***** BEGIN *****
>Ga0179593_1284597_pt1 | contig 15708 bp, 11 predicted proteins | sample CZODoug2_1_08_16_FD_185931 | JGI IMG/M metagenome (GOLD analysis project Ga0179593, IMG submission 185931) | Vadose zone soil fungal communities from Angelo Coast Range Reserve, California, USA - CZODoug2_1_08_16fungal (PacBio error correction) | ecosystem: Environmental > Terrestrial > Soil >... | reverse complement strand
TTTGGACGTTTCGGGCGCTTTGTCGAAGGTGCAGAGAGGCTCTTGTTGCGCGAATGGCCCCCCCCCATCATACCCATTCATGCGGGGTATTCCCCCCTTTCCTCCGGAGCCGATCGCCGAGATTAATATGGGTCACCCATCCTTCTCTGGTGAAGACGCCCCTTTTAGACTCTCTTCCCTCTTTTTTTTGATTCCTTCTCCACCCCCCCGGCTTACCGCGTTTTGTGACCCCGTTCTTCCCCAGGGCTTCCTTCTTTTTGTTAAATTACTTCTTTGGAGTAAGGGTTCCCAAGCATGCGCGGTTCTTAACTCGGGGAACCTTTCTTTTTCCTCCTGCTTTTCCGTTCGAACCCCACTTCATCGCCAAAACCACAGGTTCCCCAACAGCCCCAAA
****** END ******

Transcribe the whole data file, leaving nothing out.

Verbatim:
>Ga0179593_1284597_pt1 | contig 15708 bp, 11 predicted proteins | sample CZODoug2_1_08_16_FD_185931 | JGI IMG/M metagenome (GOLD analysis project Ga0179593, IMG submission 185931) | Vadose zone soil fungal communities from Angelo Coast Range Reserve, California, USA - CZODoug2_1_08_16fungal (PacBio error correction) | ecosystem: Environmental > Terrestrial > Soil >... | reverse complement strand
TTTGGACGTTTCGGGCGCTTTGTCGAAGGTGCAGAGAGGCTCTTGTTGCGCGAATGGCCCCCCCCCATCATACCCATTCATGCGGGGTATTCCCCCCTTTCCTCCGGAGCCGATCGCCGAGATTAATATGGGTCACCCATCCTTCTCTGGTGAAGACGCCCCTTTTAGACTCTCTTCCCTCTTTTTTTTGATTCCTTCTCCACCCCCCCGGCTTACCGCGTTTTGTGACCCCGTTCTTCCCCAGGGCTTCCTTCTTTTTGTTAAATTACTTCTTTGGAGTAAGGGTTCCCAAGCATGCGCGGTTCTTAACTCGGGGAACCTTTCTTTTTCCTCCTGCTTTTCCGTTCGAACCCCACTTCATCGCCAAAACCACAGGTTCCCCAACAGCCCCAAA